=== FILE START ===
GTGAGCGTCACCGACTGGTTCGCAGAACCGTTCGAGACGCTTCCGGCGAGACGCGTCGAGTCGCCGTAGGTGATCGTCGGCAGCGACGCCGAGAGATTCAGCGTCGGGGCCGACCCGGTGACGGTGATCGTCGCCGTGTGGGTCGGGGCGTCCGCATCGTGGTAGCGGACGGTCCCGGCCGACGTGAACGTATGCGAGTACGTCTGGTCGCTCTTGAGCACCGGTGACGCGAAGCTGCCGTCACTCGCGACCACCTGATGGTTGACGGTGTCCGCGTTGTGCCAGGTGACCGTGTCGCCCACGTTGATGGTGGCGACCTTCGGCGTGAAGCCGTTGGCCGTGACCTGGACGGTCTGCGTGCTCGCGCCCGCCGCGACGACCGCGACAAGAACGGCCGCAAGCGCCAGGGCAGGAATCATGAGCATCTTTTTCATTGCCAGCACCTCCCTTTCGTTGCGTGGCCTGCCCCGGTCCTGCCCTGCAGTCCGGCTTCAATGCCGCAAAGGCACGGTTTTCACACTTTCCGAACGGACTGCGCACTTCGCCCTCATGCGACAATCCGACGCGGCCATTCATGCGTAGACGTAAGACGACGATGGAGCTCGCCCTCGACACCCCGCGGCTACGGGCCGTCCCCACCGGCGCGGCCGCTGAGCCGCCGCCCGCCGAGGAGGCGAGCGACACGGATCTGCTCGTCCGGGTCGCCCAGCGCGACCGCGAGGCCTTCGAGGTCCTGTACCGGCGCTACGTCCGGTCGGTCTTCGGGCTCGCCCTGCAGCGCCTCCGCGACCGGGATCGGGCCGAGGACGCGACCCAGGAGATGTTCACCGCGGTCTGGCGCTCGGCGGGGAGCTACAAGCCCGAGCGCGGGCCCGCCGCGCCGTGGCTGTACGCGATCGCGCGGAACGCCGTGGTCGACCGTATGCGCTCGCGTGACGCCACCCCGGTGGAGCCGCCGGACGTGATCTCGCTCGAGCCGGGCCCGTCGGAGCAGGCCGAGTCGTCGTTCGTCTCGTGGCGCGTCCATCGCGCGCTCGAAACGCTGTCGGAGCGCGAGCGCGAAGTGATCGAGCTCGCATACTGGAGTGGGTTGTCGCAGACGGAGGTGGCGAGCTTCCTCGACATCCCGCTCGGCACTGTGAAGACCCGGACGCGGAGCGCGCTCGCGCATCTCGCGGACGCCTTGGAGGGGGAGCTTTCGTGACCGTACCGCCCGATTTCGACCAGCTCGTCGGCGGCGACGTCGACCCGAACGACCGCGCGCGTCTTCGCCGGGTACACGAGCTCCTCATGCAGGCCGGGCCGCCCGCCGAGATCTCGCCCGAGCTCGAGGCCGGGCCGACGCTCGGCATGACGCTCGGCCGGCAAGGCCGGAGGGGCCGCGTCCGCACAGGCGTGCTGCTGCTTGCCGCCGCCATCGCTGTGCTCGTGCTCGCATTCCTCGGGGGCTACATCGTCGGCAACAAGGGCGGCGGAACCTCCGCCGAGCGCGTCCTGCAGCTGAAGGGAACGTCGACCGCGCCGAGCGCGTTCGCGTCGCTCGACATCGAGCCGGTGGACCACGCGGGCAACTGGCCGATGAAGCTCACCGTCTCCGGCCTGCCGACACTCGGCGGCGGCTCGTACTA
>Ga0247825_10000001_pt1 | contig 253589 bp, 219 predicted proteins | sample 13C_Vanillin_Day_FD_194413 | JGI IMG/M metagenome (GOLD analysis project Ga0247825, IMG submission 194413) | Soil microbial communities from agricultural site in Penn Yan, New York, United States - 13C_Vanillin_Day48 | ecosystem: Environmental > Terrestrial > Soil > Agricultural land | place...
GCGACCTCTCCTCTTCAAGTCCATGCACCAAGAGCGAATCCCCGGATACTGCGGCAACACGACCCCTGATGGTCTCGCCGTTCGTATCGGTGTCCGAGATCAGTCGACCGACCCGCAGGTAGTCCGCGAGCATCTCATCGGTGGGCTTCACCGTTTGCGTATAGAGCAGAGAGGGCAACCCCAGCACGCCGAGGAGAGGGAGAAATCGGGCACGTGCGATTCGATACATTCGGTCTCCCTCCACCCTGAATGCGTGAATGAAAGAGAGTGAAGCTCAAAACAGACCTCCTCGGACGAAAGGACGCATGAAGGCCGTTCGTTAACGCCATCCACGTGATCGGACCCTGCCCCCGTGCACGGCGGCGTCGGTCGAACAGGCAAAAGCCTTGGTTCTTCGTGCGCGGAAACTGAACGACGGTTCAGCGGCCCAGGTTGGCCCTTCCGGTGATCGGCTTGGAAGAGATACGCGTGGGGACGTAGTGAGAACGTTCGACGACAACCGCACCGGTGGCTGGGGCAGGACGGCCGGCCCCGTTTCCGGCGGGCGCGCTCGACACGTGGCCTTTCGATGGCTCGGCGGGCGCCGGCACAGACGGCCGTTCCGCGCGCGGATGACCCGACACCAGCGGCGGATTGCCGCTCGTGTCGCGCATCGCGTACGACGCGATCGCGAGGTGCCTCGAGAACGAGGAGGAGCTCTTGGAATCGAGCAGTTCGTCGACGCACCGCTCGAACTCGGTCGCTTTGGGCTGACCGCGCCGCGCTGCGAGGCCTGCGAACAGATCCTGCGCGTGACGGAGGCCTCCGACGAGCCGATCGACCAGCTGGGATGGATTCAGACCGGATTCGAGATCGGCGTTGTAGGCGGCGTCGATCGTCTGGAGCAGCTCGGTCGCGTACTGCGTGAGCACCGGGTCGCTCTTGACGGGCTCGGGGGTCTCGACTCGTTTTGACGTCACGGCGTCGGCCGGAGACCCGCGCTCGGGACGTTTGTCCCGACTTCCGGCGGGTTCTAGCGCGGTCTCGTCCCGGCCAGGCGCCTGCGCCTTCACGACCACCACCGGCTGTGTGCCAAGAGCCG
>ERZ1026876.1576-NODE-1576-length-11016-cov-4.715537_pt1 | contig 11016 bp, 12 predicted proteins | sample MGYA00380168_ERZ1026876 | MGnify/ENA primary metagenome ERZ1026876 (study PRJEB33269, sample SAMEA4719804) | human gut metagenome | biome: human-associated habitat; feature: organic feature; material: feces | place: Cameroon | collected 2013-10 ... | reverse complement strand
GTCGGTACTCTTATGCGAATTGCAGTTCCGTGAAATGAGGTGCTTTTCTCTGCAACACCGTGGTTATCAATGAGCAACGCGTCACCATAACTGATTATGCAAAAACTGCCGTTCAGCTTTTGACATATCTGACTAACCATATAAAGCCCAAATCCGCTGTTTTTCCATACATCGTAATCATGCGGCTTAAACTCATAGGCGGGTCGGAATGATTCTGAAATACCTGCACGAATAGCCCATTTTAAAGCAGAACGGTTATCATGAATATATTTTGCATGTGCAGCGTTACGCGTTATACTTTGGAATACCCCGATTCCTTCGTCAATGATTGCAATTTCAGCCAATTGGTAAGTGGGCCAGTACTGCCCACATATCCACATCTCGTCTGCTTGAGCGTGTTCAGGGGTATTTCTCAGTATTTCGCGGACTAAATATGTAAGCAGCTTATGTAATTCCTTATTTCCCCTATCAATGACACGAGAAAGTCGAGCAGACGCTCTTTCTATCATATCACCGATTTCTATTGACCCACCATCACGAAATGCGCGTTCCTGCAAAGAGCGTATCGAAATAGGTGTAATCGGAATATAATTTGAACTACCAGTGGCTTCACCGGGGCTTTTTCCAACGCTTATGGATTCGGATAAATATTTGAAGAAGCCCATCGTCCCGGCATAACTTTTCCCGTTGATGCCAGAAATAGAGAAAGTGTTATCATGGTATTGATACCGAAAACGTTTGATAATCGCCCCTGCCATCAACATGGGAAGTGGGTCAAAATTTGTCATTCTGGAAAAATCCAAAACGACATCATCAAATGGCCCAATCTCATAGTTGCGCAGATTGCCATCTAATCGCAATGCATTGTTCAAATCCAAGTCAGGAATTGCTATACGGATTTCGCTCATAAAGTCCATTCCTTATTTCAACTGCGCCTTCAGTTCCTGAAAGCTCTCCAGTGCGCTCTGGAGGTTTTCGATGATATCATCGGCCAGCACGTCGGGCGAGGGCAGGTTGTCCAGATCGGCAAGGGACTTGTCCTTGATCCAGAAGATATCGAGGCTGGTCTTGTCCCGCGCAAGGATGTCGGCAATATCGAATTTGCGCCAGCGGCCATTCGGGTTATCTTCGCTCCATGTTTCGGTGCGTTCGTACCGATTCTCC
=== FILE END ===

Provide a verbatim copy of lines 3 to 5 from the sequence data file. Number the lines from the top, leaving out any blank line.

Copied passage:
GCGACCTCTCCTCTTCAAGTCCATGCACCAAGAGCGAATCCCCGGATACTGCGGCAACACGACCCCTGATGGTCTCGCCGTTCGTATCGGTGTCCGAGATCAGTCGACCGACCCGCAGGTAGTCCGCGAGCATCTCATCGGTGGGCTTCACCGTTTGCGTATAGAGCAGAGAGGGCAACCCCAGCACGCCGAGGAGAGGGAGAAATCGGGCACGTGCGATTCGATACATTCGGTCTCCCTCCACCCTGAATGCGTGAATGAAAGAGAGTGAAGCTCAAAACAGACCTCCTCGGACGAAAGGACGCATGAAGGCCGTTCGTTAACGCCATCCACGTGATCGGACCCTGCCCCCGTGCACGGCGGCGTCGGTCGAACAGGCAAAAGCCTTGGTTCTTCGTGCGCGGAAACTGAACGACGGTTCAGCGGCCCAGGTTGGCCCTTCCGGTGATCGGCTTGGAAGAGATACGCGTGGGGACGTAGTGAGAACGTTCGACGACAACCGCACCGGTGGCTGGGGCAGGACGGCCGGCCCCGTTTCCGGCGGGCGCGCTCGACACGTGGCCTTTCGATGGCTCGGCGGGCGCCGGCACAGACGGCCGTTCCGCGCGCGGATGACCCGACACCAGCGGCGGATTGCCGCTCGTGTCGCGCATCGCGTACGACGCGATCGCGAGGTGCCTCGAGAACGAGGAGGAGCTCTTGGAATCGAGCAGTTCGTCGACGCACCGCTCGAACTCGGTCGCTTTGGGCTGACCGCGCCGCGCTGCGAGGCCTGCGAACAGATCCTGCGCGTGACGGAGGCCTCCGACGAGCCGATCGACCAGCTGGGATGGATTCAGACCGGATTCGAGATCGGCGTTGTAGGCGGCGTCGATCGTCTGGAGCAGCTCGGTCGCGTACTGCGTGAGCACCGGGTCGCTCTTGACGGGCTCGGGGGTCTCGACTCGTTTTGACGTCACGGCGTCGGCCGGAGACCCGCGCTCGGGACGTTTGTCCCGACTTCCGGCGGGTTCTAGCGCGGTCTCGTCCCGGCCAGGCGCCTGCGCCTTCACGACCACCACCGGCTGTGTGCCAAGAGCCG
>ERZ1026876.1576-NODE-1576-length-11016-cov-4.715537_pt1 | contig 11016 bp, 12 predicted proteins | sample MGYA00380168_ERZ1026876 | MGnify/ENA primary metagenome ERZ1026876 (study PRJEB33269, sample SAMEA4719804) | human gut metagenome | biome: human-associated habitat; feature: organic feature; material: feces | place: Cameroon | collected 2013-10 ... | reverse complement strand
GTCGGTACTCTTATGCGAATTGCAGTTCCGTGAAATGAGGTGCTTTTCTCTGCAACACCGTGGTTATCAATGAGCAACGCGTCACCATAACTGATTATGCAAAAACTGCCGTTCAGCTTTTGACATATCTGACTAACCATATAAAGCCCAAATCCGCTGTTTTTCCATACATCGTAATCATGCGGCTTAAACTCATAGGCGGGTCGGAATGATTCTGAAATACCTGCACGAATAGCCCATTTTAAAGCAGAACGGTTATCATGAATATATTTTGCATGTGCAGCGTTACGCGTTATACTTTGGAATACCCCGATTCCTTCGTCAATGATTGCAATTTCAGCCAATTGGTAAGTGGGCCAGTACTGCCCACATATCCACATCTCGTCTGCTTGAGCGTGTTCAGGGGTATTTCTCAGTATTTCGCGGACTAAATATGTAAGCAGCTTATGTAATTCCTTATTTCCCCTATCAATGACACGAGAAAGTCGAGCAGACGCTCTTTCTATCATATCACCGATTTCTATTGACCCACCATCACGAAATGCGCGTTCCTGCAAAGAGCGTATCGAAATAGGTGTAATCGGAATATAATTTGAACTACCAGTGGCTTCACCGGGGCTTTTTCCAACGCTTATGGATTCGGATAAATATTTGAAGAAGCCCATCGTCCCGGCATAACTTTTCCCGTTGATGCCAGAAATAGAGAAAGTGTTATCATGGTATTGATACCGAAAACGTTTGATAATCGCCCCTGCCATCAACATGGGAAGTGGGTCAAAATTTGTCATTCTGGAAAAATCCAAAACGACATCATCAAATGGCCCAATCTCATAGTTGCGCAGATTGCCATCTAATCGCAATGCATTGTTCAAATCCAAGTCAGGAATTGCTATACGGATTTCGCTCATAAAGTCCATTCCTTATTTCAACTGCGCCTTCAGTTCCTGAAAGCTCTCCAGTGCGCTCTGGAGGTTTTCGATGATATCATCGGCCAGCACGTCGGGCGAGGGCAGGTTGTCCAGATCGGCAAGGGACTTGTCCTTGATCCAGAAGATATCGAGGCTGGTCTTGTCCCGCGCAAGGATGTCGGCAATATCGAATTTGCGCCAGCGGCCATTCGGGTTATCTTCGCTCCATGTTTCGGTGCGTTCGTACCGATTCTCC